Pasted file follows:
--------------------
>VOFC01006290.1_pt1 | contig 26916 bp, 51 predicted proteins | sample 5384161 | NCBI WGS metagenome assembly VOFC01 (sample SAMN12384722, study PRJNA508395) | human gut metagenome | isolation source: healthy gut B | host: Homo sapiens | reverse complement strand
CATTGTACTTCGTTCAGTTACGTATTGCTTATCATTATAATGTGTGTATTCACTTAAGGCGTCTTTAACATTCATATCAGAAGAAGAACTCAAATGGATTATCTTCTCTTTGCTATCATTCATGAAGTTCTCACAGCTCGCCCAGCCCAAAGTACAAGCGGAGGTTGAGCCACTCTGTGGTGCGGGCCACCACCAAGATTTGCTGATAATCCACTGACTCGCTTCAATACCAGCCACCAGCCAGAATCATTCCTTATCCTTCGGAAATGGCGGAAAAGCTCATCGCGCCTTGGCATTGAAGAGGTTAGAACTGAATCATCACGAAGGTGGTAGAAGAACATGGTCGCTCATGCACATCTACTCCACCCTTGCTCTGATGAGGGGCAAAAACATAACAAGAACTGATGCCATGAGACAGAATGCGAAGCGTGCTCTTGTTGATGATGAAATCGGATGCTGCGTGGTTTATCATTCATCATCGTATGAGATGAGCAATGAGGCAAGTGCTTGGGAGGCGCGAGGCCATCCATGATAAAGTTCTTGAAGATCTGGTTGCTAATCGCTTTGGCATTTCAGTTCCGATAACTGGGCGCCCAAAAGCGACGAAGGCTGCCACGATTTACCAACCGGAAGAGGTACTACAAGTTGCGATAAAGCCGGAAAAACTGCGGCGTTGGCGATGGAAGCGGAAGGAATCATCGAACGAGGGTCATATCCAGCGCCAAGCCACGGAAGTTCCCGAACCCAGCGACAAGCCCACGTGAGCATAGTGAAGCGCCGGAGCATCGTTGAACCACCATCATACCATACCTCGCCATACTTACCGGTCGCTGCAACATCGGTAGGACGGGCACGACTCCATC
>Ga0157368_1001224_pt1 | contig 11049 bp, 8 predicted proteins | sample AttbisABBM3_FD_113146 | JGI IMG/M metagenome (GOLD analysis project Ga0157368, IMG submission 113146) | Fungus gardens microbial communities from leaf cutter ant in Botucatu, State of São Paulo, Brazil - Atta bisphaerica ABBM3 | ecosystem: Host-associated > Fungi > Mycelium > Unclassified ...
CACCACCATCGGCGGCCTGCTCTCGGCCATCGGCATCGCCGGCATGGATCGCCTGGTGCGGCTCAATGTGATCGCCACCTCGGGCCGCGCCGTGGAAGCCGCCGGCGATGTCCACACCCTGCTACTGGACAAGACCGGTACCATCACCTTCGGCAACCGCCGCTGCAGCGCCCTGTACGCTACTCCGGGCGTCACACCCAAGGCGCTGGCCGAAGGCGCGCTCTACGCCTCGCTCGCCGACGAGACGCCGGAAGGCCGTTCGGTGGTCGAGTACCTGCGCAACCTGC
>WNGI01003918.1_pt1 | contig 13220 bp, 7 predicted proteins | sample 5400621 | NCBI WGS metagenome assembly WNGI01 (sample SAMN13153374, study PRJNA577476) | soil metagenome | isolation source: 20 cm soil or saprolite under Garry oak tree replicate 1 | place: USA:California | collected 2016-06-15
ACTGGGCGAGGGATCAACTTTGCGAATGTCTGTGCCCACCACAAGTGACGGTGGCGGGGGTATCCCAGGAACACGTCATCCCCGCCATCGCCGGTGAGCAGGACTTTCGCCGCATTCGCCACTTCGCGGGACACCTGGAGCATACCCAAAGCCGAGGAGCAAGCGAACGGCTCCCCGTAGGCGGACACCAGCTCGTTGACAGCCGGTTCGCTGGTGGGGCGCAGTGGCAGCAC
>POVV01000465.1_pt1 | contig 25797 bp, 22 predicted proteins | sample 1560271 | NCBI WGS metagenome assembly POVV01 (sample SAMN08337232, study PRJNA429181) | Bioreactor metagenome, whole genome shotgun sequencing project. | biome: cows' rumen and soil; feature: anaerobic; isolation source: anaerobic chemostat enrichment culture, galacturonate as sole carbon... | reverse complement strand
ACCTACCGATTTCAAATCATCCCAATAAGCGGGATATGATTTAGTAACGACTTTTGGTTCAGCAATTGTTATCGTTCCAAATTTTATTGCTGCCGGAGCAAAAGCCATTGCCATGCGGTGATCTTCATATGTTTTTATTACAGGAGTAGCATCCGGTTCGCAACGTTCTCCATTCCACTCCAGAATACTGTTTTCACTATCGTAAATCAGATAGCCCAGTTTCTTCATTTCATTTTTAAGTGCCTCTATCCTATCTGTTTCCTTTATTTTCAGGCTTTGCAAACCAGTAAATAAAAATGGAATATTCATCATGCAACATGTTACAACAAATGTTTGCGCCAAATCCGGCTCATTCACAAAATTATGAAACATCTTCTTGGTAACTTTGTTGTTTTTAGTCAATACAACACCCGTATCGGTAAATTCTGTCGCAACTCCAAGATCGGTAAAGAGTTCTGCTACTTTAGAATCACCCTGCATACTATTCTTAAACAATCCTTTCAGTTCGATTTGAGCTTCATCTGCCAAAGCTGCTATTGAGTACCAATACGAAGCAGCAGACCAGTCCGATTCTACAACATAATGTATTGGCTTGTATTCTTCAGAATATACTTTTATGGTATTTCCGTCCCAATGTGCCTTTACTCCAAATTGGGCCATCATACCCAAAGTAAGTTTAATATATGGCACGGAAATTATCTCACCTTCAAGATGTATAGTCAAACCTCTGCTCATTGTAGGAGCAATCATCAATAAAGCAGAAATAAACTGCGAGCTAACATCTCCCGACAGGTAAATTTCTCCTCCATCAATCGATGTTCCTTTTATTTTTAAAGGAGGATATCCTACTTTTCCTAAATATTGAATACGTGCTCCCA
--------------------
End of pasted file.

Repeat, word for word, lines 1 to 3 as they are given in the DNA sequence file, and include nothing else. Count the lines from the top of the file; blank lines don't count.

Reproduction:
>VOFC01006290.1_pt1 | contig 26916 bp, 51 predicted proteins | sample 5384161 | NCBI WGS metagenome assembly VOFC01 (sample SAMN12384722, study PRJNA508395) | human gut metagenome | isolation source: healthy gut B | host: Homo sapiens | reverse complement strand
CATTGTACTTCGTTCAGTTACGTATTGCTTATCATTATAATGTGTGTATTCACTTAAGGCGTCTTTAACATTCATATCAGAAGAAGAACTCAAATGGATTATCTTCTCTTTGCTATCATTCATGAAGTTCTCACAGCTCGCCCAGCCCAAAGTACAAGCGGAGGTTGAGCCACTCTGTGGTGCGGGCCACCACCAAGATTTGCTGATAATCCACTGACTCGCTTCAATACCAGCCACCAGCCAGAATCATTCCTTATCCTTCGGAAATGGCGGAAAAGCTCATCGCGCCTTGGCATTGAAGAGGTTAGAACTGAATCATCACGAAGGTGGTAGAAGAACATGGTCGCTCATGCACATCTACTCCACCCTTGCTCTGATGAGGGGCAAAAACATAACAAGAACTGATGCCATGAGACAGAATGCGAAGCGTGCTCTTGTTGATGATGAAATCGGATGCTGCGTGGTTTATCATTCATCATCGTATGAGATGAGCAATGAGGCAAGTGCTTGGGAGGCGCGAGGCCATCCATGATAAAGTTCTTGAAGATCTGGTTGCTAATCGCTTTGGCATTTCAGTTCCGATAACTGGGCGCCCAAAAGCGACGAAGGCTGCCACGATTTACCAACCGGAAGAGGTACTACAAGTTGCGATAAAGCCGGAAAAACTGCGGCGTTGGCGATGGAAGCGGAAGGAATCATCGAACGAGGGTCATATCCAGCGCCAAGCCACGGAAGTTCCCGAACCCAGCGACAAGCCCACGTGAGCATAGTGAAGCGCCGGAGCATCGTTGAACCACCATCATACCATACCTCGCCATACTTACCGGTCGCTGCAACATCGGTAGGACGGGCACGACTCCATC
>Ga0157368_1001224_pt1 | contig 11049 bp, 8 predicted proteins | sample AttbisABBM3_FD_113146 | JGI IMG/M metagenome (GOLD analysis project Ga0157368, IMG submission 113146) | Fungus gardens microbial communities from leaf cutter ant in Botucatu, State of São Paulo, Brazil - Atta bisphaerica ABBM3 | ecosystem: Host-associated > Fungi > Mycelium > Unclassified ...